I used to love getting my Woolworths shopping docket — it had a voucher on it for 4 cents off a litre of petrol, 8 cents off if you used a Woolies-branded servo (gas station, for you Americans). Now, it is just a piece of paper, because I drive electric. Can’t wait until Australian supermarkets follow the example of Sainsbury’s in the UK and Countdown in New Zealand and install free chargers for customers so they can charge while they shop. Interestingly enough, Countdown is owned by Australia’s Woolies.
The new Countdown store at Waiata Shores Takanini (a suburb of Auckland on the North Island of New Zealand) has put in 14 type 2 chargers all in a row. They are slow and you have to bring your own cable, but they are free. The locals think it’s “a pretty impressive move by Countdown,” says Sean White of Facebook NZ. “I long to see the day that all 14 are being used by savvy Countdown shoppers getting free kms while shopping.”
Other comments included: “We live there and although having a home charger we sometimes plug in while we do our grocery shopping. Need to use your own cable. The supermarket is a new ‘green’ one.”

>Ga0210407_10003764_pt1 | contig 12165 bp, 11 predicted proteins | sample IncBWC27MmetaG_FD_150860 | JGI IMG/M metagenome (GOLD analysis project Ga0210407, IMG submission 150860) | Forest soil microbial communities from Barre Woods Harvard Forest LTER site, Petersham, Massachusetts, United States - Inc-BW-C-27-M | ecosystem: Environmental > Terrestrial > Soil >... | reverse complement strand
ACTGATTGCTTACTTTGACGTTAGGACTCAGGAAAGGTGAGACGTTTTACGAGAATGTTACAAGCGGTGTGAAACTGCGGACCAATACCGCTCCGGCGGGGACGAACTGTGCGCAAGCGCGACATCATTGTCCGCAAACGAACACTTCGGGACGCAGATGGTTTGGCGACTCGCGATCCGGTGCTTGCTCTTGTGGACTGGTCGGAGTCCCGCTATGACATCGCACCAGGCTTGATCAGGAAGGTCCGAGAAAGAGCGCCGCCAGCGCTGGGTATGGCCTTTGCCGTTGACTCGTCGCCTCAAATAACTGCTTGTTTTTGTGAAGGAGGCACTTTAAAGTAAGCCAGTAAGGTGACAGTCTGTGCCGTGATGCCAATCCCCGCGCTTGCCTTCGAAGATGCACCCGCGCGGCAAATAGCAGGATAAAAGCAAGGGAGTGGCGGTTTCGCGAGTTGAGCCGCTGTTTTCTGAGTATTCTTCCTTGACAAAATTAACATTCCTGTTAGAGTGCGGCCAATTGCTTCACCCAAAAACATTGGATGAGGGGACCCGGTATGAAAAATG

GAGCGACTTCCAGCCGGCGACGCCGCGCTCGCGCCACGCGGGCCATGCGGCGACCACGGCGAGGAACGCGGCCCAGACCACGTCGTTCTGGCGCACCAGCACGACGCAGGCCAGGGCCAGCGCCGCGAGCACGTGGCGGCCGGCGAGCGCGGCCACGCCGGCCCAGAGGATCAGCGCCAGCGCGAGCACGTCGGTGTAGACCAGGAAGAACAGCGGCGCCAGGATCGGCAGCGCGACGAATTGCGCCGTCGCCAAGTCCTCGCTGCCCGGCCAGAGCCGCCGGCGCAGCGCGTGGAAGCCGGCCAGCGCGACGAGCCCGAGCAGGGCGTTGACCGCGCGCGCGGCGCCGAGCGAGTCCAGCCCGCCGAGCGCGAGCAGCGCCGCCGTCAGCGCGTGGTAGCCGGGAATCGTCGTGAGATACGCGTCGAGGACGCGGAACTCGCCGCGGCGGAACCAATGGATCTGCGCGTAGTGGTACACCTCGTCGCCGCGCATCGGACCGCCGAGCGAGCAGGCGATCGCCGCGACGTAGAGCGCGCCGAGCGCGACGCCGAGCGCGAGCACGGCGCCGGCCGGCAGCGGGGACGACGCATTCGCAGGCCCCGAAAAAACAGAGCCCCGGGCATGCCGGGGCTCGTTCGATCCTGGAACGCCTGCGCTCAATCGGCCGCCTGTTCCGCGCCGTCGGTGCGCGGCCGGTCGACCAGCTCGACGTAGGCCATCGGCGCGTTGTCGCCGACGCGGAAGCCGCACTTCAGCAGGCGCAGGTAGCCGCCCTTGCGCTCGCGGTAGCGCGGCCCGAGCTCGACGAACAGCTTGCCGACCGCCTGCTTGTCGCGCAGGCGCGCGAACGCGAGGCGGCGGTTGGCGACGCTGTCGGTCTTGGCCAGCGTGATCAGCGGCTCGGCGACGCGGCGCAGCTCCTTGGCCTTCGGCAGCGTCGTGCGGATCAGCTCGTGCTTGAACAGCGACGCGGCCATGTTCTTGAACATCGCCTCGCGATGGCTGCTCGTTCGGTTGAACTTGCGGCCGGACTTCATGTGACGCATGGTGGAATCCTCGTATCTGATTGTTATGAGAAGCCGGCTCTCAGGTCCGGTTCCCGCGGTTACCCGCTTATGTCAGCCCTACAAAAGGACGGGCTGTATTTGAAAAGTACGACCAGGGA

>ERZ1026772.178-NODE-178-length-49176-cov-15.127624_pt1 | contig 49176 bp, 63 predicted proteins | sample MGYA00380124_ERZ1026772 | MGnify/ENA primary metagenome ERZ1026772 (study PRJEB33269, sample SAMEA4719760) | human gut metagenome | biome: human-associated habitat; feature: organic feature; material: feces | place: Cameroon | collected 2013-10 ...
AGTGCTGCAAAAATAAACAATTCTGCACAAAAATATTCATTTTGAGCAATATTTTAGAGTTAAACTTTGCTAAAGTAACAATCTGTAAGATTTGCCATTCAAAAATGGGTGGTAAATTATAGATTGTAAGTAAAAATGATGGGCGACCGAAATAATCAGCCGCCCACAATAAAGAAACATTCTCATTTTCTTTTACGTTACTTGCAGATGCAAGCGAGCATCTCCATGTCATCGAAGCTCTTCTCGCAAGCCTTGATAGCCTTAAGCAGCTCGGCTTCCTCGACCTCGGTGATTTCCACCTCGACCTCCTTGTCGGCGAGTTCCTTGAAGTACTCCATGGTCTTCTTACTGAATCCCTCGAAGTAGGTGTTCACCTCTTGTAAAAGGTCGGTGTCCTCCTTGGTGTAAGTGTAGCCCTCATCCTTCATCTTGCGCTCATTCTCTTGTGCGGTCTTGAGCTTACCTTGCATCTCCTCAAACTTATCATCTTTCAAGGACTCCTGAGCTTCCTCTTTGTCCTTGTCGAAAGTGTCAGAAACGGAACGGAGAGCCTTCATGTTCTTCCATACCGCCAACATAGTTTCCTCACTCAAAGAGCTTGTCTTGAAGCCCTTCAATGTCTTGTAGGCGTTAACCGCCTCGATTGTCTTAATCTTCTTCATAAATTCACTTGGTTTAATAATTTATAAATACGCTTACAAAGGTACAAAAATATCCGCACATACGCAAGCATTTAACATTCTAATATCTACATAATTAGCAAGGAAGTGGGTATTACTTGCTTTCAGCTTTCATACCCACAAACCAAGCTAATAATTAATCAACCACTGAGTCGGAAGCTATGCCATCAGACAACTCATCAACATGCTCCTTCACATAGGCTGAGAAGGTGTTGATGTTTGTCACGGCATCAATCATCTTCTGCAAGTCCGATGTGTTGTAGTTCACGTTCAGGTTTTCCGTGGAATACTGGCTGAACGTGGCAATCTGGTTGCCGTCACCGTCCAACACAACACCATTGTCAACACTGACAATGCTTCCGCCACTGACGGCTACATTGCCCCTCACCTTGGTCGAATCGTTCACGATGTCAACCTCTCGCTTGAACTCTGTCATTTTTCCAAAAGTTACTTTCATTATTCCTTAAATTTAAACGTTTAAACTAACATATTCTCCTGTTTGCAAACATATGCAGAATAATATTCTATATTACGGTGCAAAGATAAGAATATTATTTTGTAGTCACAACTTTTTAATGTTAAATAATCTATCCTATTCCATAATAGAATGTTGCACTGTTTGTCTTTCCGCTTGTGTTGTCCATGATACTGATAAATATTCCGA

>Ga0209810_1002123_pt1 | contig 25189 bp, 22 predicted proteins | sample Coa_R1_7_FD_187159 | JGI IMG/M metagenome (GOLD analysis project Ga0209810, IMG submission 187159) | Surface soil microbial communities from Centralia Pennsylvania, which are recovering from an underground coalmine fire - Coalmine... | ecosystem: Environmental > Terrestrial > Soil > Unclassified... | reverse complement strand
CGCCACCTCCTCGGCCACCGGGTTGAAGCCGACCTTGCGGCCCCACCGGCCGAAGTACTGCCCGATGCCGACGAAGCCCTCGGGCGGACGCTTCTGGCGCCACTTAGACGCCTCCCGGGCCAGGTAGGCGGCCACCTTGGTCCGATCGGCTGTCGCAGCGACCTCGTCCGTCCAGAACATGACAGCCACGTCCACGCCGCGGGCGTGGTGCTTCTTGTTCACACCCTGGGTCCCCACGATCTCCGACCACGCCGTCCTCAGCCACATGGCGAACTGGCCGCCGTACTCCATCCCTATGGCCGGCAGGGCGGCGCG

“It is cheaper for the supermarket to give free power for an hour, than petrol discounts.”
Countdown has a commitment to go green, equipping its stores with EV chargers for customer’s cars, an electric online delivery truck, bike parks, and solar panels that will generate 10–15% of the store’s total energy.
Countdown has received a grant worth close to NZD$400,000 from the Energy Efficiency and Conservation Authority (EECA) to help cover costs associated with converting its existing diesel delivery trucks to electric. Even so, the supermarket operator, owned by ASX-listed Woolworths, says it spent close to $700,000 to purchase five electric delivery trucks, which it estimates will eliminate 350,000 kilograms of CO2 emissions each year. The new trucks are able to drive up to 220 kilometres on a single charge.
Once again, Australia finds itself in a catchup race with its smaller yet more environmentally friendly neighbour. Most supermarket chains in Australia have a commitment to go green and are installing solar panels, but we are yet to see car chargers in their expansive parking lots.
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